A fix for this condition is planned for an upcoming point release
Do not use assertions in VoltDB stored procedures.
VoltDB currently intercepts assertions as part of its handling of stored procedures. Attempts to use assertions in stored procedures for debugging or to find programmatic errors will not work as expected.
The UPPER() and LOWER() functions currently convert ASCII characters only.
The UPPER() and LOWER() functions return a string converted to all uppercase or all lowercase letters, respectively. However, for the initial release, these functions only operate on characters in the ASCII character set. Other case-sensitive UTF-8 characters in the string are returned unchanged. Support for all case-sensitive UTF-8 characters will be included in a future release.
Avoid using decimal datatypes with the C++ client interface on 32-bit platforms.
There is a problem with how the math library used to build the C++ client library handles large decimal values on 32-bit operating systems. As a result, the C++ library cannot serialize and pass Decimal datatypes reliably on these systems.
Note that the C++ client interface can send and receive Decimal values properly on 64-bit platforms.
Enabling SNMP traps can slow down database startup.
Enabling SNMP can take up to 2 minutes to complete. This delay does not always occur and can vary in length. If SNMP is enabled when the database server starts, the delay occurs after the server logs the message "Initializing SNMP" and before it attempts to connect to the cluster. If you enable SNMP while the database is running, the delay can occur when you issue the voltadmin update command or modify the setting in the VoltDB Management Center Admin tab. This issue results from a Java constraint related to secure random numbers used by the SNMP library.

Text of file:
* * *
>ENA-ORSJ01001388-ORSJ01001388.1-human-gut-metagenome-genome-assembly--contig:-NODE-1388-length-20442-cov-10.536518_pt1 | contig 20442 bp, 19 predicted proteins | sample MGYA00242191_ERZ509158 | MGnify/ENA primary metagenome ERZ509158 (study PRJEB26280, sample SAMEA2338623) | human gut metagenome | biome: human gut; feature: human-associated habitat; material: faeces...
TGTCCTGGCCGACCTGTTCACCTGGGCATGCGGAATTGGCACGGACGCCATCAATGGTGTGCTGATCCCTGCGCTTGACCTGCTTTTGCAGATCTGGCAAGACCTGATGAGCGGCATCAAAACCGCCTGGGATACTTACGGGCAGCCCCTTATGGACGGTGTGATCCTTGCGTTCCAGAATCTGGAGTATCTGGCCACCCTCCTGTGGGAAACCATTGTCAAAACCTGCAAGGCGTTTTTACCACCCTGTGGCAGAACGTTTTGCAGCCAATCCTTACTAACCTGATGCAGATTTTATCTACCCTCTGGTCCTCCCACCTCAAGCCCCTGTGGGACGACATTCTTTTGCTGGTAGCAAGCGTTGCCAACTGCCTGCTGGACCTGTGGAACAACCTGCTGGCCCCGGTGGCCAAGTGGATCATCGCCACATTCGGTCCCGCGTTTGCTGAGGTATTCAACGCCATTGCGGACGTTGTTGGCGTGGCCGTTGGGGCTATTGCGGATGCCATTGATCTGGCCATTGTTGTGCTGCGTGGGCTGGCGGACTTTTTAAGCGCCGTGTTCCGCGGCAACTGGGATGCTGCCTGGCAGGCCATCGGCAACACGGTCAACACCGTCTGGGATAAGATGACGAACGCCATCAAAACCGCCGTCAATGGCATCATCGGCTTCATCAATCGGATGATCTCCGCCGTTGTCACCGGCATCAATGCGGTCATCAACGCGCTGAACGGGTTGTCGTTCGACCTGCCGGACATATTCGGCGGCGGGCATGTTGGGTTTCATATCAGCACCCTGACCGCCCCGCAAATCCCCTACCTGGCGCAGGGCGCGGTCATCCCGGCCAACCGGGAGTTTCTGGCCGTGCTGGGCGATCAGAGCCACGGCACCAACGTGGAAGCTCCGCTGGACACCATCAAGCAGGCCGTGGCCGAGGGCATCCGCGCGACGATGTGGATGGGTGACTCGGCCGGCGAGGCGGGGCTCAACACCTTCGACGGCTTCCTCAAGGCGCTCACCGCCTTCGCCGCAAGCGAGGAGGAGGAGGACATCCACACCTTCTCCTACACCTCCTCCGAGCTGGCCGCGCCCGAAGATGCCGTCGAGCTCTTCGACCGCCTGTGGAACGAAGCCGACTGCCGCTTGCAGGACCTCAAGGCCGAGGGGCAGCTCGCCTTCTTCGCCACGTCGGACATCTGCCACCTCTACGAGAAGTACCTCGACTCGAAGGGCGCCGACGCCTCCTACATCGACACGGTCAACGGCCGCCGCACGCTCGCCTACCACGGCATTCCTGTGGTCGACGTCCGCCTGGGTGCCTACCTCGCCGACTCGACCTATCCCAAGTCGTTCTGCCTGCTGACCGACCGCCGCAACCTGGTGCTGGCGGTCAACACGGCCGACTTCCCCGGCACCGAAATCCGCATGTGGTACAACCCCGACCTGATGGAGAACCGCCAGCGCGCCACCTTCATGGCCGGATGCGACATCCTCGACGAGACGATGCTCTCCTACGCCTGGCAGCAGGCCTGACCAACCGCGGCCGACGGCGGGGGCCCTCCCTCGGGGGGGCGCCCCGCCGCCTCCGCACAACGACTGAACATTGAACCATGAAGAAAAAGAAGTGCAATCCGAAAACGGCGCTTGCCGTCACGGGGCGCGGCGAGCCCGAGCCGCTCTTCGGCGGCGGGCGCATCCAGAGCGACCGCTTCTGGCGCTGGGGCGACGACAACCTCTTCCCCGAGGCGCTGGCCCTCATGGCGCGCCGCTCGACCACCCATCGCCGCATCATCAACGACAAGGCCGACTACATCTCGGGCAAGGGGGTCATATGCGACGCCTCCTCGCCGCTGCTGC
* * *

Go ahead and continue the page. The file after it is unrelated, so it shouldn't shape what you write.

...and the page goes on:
The VoltDB Management Center currently reports on only one DR connection.
With VoltDB V7.0, cross datacenter replication (XDCR) supports multiple clusters in an XDCR network. However, the VoltDB Management Center currently reports on only one such connection per cluster. In the future, the Management Center will provide monitoring and statistics for all connections to the current cluster.
The following notes provide details concerning how certain VoltDB features operate. The behavior is not considered incorrect. However, this information can be important when using specific components of the VoltDB product.
Schema updates clear the stored procedure data table in the Management Center Monitor section
Any time the database schema or stored procedures are changed, the data table showing stored procedure statistics at the bottom of the Monitor section of the VoltDB Management Center get reset. As soon as new invocations of the stored procedures occur, the statistics table will show new values based on performance after the schema update. Until invocations occur, the procedure table is blank.